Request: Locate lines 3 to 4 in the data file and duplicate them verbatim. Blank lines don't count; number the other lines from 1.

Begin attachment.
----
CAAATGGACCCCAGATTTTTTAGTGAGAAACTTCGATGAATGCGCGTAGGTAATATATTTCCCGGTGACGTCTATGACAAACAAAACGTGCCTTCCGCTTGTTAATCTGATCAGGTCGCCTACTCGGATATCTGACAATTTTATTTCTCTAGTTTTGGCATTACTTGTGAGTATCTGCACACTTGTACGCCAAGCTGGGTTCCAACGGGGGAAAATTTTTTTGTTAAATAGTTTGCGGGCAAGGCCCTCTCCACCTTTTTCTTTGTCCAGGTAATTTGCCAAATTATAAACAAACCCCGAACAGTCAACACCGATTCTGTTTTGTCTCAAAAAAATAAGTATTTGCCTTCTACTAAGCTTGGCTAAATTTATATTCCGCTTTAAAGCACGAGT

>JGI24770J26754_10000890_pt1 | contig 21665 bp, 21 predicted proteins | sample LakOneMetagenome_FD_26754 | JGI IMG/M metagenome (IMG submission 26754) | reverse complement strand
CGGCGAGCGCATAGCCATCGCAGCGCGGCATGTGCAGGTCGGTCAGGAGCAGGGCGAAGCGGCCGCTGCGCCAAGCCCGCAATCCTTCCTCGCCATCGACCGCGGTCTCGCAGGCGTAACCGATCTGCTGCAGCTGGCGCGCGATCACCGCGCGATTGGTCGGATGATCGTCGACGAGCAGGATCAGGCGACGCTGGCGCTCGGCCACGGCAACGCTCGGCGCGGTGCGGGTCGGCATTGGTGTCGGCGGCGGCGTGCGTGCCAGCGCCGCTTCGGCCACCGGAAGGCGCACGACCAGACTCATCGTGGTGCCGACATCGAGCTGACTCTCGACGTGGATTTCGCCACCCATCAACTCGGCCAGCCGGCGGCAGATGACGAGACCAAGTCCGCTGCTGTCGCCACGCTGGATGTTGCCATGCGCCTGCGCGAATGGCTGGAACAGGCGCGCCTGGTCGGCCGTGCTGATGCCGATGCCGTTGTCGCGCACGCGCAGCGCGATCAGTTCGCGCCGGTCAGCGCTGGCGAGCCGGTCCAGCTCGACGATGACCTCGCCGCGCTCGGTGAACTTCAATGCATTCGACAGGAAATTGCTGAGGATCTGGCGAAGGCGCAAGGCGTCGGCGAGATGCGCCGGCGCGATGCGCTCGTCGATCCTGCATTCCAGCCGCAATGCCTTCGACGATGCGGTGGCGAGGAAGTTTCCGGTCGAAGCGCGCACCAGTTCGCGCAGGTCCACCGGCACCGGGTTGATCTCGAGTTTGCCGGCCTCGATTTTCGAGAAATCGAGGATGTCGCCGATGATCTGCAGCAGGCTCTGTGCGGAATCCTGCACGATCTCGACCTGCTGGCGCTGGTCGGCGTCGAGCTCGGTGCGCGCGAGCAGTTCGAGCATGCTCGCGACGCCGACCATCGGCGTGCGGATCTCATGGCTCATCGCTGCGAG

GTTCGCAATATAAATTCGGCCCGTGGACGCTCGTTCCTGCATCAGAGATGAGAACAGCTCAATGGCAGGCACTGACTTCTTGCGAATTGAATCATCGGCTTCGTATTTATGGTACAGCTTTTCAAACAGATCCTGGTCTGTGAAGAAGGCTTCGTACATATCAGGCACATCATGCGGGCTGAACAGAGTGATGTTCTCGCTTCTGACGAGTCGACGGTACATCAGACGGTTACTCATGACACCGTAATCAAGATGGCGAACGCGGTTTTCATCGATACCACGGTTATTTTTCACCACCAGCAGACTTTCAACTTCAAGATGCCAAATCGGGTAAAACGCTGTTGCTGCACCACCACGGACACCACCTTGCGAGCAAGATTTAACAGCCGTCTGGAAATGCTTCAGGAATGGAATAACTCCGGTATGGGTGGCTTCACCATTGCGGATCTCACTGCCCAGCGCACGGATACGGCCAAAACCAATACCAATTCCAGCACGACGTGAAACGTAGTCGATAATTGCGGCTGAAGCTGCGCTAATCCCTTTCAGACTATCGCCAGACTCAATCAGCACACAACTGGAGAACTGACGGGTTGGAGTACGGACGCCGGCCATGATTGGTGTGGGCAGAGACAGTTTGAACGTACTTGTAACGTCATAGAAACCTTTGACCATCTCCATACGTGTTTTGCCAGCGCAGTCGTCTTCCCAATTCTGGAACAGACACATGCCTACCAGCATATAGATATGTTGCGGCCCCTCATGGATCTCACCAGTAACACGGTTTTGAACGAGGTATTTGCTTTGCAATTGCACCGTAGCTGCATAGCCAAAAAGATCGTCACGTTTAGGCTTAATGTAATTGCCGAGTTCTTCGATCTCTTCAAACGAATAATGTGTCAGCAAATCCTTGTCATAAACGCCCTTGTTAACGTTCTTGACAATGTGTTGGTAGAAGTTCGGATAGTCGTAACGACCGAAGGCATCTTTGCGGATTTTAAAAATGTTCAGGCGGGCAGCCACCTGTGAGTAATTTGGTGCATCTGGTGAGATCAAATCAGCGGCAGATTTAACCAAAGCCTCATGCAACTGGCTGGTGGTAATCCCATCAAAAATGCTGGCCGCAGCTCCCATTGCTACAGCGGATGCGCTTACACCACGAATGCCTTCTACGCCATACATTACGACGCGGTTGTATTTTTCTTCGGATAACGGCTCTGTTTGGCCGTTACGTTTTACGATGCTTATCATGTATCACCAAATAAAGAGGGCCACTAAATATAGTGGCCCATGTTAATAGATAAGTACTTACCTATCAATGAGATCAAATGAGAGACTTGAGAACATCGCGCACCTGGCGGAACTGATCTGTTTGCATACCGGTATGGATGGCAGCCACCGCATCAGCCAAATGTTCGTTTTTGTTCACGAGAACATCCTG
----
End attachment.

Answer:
CGGCGAGCGCATAGCCATCGCAGCGCGGCATGTGCAGGTCGGTCAGGAGCAGGGCGAAGCGGCCGCTGCGCCAAGCCCGCAATCCTTCCTCGCCATCGACCGCGGTCTCGCAGGCGTAACCGATCTGCTGCAGCTGGCGCGCGATCACCGCGCGATTGGTCGGATGATCGTCGACGAGCAGGATCAGGCGACGCTGGCGCTCGGCCACGGCAACGCTCGGCGCGGTGCGGGTCGGCATTGGTGTCGGCGGCGGCGTGCGTGCCAGCGCCGCTTCGGCCACCGGAAGGCGCACGACCAGACTCATCGTGGTGCCGACATCGAGCTGACTCTCGACGTGGATTTCGCCACCCATCAACTCGGCCAGCCGGCGGCAGATGACGAGACCAAGTCCGCTGCTGTCGCCACGCTGGATGTTGCCATGCGCCTGCGCGAATGGCTGGAACAGGCGCGCCTGGTCGGCCGTGCTGATGCCGATGCCGTTGTCGCGCACGCGCAGCGCGATCAGTTCGCGCCGGTCAGCGCTGGCGAGCCGGTCCAGCTCGACGATGACCTCGCCGCGCTCGGTGAACTTCAATGCATTCGACAGGAAATTGCTGAGGATCTGGCGAAGGCGCAAGGCGTCGGCGAGATGCGCCGGCGCGATGCGCTCGTCGATCCTGCATTCCAGCCGCAATGCCTTCGACGATGCGGTGGCGAGGAAGTTTCCGGTCGAAGCGCGCACCAGTTCGCGCAGGTCCACCGGCACCGGGTTGATCTCGAGTTTGCCGGCCTCGATTTTCGAGAAATCGAGGATGTCGCCGATGATCTGCAGCAGGCTCTGTGCGGAATCCTGCACGATCTCGACCTGCTGGCGCTGGTCGGCGTCGAGCTCGGTGCGCGCGAGCAGTTCGAGCATGCTCGCGACGCCGACCATCGGCGTGCGGATCTCATGGCTCATCGCTGCGAG

GTTCGCAATATAAATTCGGCCCGTGGACGCTCGTTCCTGCATCAGAGATGAGAACAGCTCAATGGCAGGCACTGACTTCTTGCGAATTGAATCATCGGCTTCGTATTTATGGTACAGCTTTTCAAACAGATCCTGGTCTGTGAAGAAGGCTTCGTACATATCAGGCACATCATGCGGGCTGAACAGAGTGATGTTCTCGCTTCTGACGAGTCGACGGTACATCAGACGGTTACTCATGACACCGTAATCAAGATGGCGAACGCGGTTTTCATCGATACCACGGTTATTTTTCACCACCAGCAGACTTTCAACTTCAAGATGCCAAATCGGGTAAAACGCTGTTGCTGCACCACCACGGACACCACCTTGCGAGCAAGATTTAACAGCCGTCTGGAAATGCTTCAGGAATGGAATAACTCCGGTATGGGTGGCTTCACCATTGCGGATCTCACTGCCCAGCGCACGGATACGGCCAAAACCAATACCAATTCCAGCACGACGTGAAACGTAGTCGATAATTGCGGCTGAAGCTGCGCTAATCCCTTTCAGACTATCGCCAGACTCAATCAGCACACAACTGGAGAACTGACGGGTTGGAGTACGGACGCCGGCCATGATTGGTGTGGGCAGAGACAGTTTGAACGTACTTGTAACGTCATAGAAACCTTTGACCATCTCCATACGTGTTTTGCCAGCGCAGTCGTCTTCCCAATTCTGGAACAGACACATGCCTACCAGCATATAGATATGTTGCGGCCCCTCATGGATCTCACCAGTAACACGGTTTTGAACGAGGTATTTGCTTTGCAATTGCACCGTAGCTGCATAGCCAAAAAGATCGTCACGTTTAGGCTTAATGTAATTGCCGAGTTCTTCGATCTCTTCAAACGAATAATGTGTCAGCAAATCCTTGTCATAAACGCCCTTGTTAACGTTCTTGACAATGTGTTGGTAGAAGTTCGGATAGTCGTAACGACCGAAGGCATCTTTGCGGATTTTAAAAATGTTCAGGCGGGCAGCCACCTGTGAGTAATTTGGTGCATCTGGTGAGATCAAATCAGCGGCAGATTTAACCAAAGCCTCATGCAACTGGCTGGTGGTAATCCCATCAAAAATGCTGGCCGCAGCTCCCATTGCTACAGCGGATGCGCTTACACCACGAATGCCTTCTACGCCATACATTACGACGCGGTTGTATTTTTCTTCGGATAACGGCTCTGTTTGGCCGTTACGTTTTACGATGCTTATCATGTATCACCAAATAAAGAGGGCCACTAAATATAGTGGCCCATGTTAATAGATAAGTACTTACCTATCAATGAGATCAAATGAGAGACTTGAGAACATCGCGCACCTGGCGGAACTGATCTGTTTGCATACCGGTATGGATGGCAGCCACCGCATCAGCCAAATGTTCGTTTTTGTTCACGAGAACATCCTG